Later, they experimented with Clone 4, which McCrea traces back to Stony Hill via Stanly Ranch and heat treatment at Davis—to remove virus. “We planted an acre in our vineyard,” he says, “and it was totally different. The wine had a tropical fruit taste to it.”
Both McCrea and Chelini acknowledge that selling the wine through a mailing list from early on has helped them—or forced them—to maintain the style Fred McCrea established. Chelini recalled that one year, when he broke in some new barrels with chardonnay that he later incorporated into the blend, he got a call from a customer who asked what he’d done, concerned that he was changing the style. He didn’t try it again. “We have 2,000 people who want this style of wine. You just don’t walk away from your customers.”
“This is an enormously unforgiving style of chardonnay,” McCrea says. “There’s nothing to hide your flaws. You have to have great grapes to make this style of wine.”
McCrea’s philosophy echoed Bob Lindquist’s words earlier the same day at The Dutch, where he had presented Qupé’s 30th anniversary tasting. Lindquist’s own pursuit of balanced wine has been focused on syrah and its siblings from the Rhône.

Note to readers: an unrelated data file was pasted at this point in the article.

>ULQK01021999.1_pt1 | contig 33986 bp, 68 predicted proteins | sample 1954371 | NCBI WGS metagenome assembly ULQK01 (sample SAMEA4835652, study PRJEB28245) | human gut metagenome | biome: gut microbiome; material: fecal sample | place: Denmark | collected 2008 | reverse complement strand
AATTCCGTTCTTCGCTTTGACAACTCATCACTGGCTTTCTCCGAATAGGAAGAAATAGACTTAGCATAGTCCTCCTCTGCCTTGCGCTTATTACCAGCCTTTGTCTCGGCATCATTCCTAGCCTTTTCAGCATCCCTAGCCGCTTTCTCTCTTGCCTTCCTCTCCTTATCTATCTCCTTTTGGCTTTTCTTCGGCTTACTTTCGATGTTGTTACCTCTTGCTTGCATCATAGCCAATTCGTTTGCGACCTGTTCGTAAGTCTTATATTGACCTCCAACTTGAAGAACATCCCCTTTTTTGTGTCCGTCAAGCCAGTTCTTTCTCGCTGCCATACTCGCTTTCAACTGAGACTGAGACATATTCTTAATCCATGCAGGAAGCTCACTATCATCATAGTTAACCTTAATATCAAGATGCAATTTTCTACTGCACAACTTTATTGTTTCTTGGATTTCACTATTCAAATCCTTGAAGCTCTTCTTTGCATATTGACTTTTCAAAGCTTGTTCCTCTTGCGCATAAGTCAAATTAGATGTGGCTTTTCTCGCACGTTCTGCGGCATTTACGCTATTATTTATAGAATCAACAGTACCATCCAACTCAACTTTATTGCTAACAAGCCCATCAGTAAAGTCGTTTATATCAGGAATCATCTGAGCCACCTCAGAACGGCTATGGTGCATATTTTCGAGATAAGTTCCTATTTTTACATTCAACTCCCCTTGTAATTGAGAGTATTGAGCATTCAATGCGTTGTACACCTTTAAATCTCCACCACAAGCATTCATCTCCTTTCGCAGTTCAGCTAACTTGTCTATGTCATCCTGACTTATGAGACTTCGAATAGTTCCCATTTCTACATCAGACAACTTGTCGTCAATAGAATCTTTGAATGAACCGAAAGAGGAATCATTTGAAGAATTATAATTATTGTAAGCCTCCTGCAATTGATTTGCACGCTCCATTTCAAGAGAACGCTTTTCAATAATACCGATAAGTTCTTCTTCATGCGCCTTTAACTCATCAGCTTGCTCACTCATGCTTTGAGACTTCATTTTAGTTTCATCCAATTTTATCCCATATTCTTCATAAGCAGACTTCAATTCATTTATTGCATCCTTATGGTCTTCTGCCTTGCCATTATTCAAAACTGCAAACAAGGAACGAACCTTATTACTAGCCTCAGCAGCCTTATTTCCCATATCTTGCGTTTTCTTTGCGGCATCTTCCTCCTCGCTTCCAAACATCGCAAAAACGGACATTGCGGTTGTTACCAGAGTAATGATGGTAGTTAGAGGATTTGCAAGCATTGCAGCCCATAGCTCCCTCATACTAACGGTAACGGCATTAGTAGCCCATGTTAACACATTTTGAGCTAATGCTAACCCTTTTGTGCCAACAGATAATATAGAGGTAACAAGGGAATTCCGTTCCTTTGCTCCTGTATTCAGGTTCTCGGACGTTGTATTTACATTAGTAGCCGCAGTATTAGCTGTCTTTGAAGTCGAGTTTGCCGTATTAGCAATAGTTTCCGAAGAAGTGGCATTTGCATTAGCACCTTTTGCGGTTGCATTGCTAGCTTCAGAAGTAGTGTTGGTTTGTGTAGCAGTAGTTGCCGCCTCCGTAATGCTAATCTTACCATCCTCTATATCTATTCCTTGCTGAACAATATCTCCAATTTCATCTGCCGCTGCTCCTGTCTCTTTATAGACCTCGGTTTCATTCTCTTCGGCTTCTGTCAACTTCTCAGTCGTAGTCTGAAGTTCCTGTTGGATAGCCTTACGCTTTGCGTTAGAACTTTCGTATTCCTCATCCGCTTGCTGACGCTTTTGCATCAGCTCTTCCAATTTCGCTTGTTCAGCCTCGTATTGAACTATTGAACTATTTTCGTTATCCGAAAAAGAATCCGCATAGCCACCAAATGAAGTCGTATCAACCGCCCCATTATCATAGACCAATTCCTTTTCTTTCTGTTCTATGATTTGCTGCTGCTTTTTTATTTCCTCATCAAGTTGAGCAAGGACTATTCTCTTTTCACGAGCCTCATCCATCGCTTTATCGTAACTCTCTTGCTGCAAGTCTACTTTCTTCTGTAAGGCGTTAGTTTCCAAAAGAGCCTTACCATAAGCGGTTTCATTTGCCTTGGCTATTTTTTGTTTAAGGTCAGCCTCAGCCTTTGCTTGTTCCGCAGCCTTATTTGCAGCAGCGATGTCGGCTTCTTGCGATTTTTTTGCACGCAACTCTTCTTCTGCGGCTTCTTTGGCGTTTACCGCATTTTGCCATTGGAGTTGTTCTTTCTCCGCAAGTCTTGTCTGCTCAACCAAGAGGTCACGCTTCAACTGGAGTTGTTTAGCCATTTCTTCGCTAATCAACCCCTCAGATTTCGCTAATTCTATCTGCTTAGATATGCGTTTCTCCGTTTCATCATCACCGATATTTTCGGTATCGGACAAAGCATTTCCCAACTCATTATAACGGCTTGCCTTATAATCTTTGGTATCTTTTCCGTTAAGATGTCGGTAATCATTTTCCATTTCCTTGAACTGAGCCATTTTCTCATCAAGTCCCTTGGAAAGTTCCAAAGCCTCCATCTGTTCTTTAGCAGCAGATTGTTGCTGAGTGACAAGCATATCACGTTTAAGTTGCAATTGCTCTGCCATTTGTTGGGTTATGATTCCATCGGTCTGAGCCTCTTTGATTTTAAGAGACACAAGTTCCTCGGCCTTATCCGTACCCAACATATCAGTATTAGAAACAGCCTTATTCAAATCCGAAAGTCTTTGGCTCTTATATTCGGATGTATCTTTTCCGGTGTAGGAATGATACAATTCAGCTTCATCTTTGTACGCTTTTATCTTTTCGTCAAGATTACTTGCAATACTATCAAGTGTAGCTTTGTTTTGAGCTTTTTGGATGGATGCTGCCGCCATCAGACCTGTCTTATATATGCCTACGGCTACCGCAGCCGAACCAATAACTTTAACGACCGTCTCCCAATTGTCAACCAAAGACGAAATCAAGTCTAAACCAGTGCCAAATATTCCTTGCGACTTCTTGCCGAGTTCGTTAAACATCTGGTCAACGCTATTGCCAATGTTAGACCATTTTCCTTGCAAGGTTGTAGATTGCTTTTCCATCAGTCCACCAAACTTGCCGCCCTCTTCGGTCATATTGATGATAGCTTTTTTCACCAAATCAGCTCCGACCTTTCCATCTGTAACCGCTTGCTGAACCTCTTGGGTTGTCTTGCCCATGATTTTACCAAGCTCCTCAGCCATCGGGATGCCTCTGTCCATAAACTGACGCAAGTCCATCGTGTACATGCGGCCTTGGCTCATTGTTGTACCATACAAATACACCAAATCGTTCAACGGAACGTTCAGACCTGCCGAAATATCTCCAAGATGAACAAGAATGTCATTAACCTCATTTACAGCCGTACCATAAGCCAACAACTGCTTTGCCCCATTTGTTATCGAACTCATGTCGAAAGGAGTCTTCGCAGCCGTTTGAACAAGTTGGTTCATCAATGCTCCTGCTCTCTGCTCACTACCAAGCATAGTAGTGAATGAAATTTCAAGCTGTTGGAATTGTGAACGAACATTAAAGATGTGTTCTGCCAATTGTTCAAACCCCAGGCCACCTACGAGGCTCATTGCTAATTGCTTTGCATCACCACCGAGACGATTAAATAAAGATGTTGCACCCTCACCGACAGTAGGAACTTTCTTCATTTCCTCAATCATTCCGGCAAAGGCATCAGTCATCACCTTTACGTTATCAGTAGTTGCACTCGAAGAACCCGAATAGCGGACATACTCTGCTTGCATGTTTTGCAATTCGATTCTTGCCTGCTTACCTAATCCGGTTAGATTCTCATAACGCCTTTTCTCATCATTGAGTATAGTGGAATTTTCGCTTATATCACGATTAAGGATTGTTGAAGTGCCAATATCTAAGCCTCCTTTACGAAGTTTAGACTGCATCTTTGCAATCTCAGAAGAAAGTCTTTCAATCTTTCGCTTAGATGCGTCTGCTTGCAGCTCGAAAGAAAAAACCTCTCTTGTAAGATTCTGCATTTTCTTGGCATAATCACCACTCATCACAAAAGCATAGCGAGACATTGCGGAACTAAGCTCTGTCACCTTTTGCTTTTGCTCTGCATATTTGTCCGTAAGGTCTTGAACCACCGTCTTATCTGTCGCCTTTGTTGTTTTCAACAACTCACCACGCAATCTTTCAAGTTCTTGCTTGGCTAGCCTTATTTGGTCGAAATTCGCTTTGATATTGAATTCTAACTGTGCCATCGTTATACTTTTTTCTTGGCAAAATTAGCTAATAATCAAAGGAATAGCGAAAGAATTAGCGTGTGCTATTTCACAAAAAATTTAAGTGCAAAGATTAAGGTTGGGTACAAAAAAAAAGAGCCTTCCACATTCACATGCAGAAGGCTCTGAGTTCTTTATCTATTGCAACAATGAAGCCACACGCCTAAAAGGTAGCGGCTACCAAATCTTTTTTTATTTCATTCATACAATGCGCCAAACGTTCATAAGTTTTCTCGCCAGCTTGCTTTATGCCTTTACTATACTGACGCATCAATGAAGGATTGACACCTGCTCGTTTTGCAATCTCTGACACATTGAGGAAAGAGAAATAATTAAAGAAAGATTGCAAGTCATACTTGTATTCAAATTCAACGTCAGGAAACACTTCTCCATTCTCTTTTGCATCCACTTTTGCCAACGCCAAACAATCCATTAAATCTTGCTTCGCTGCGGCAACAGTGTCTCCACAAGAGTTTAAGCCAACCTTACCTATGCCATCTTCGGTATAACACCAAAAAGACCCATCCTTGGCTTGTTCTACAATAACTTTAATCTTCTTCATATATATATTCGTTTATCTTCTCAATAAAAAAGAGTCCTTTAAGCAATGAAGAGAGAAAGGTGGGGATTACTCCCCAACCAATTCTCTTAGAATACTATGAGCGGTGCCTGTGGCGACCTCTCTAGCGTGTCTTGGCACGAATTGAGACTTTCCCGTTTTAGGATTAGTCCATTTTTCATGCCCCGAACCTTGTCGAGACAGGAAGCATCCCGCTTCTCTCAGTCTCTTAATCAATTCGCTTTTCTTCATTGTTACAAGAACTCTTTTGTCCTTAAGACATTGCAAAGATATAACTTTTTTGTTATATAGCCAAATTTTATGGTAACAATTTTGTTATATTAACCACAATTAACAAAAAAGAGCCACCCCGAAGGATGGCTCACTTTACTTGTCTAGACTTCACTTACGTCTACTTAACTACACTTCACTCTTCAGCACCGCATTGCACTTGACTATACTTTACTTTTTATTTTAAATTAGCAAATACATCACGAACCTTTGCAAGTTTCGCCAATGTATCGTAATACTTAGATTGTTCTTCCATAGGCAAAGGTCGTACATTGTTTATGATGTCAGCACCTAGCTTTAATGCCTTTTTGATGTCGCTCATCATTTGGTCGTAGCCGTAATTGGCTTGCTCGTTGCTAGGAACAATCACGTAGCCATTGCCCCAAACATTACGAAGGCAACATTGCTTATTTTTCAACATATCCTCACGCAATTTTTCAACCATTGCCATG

Lindquist got his start working with Jim Clendenen at Zaca Mesa, before establishing Qupé in 1982. At the time, syrah plantings in California were limited and Paso Robles was his source, but he began to look for cooler sites where the grapes would hold their acidity. Bob Miller of Bien Nacido Vineyards offered to graft some vines over to syrah, and while Lindquist feared the site was, perhaps, too cold, they settled on a block in the warmest part of the vineyard, planted to riesling on its own roots in 1973, grafted to syrah in 1986.
The success of Lindquist’s early syrahs from Bien Nacido led Miller to ask him where he’d like to plant more. Lindquist spent some time hiking through the hills on the property and saw where the sun was hitting the hills late in the day. He selected a south-facing bowl on a hillside where the Millers had no roads or water, and pushed for the spot, saying, “You asked me where I’d like to plant.” Several dirt roads and a water tower later, the Millers broke ground on what would become the original hillside vineyard at Bien Nacido in 1992.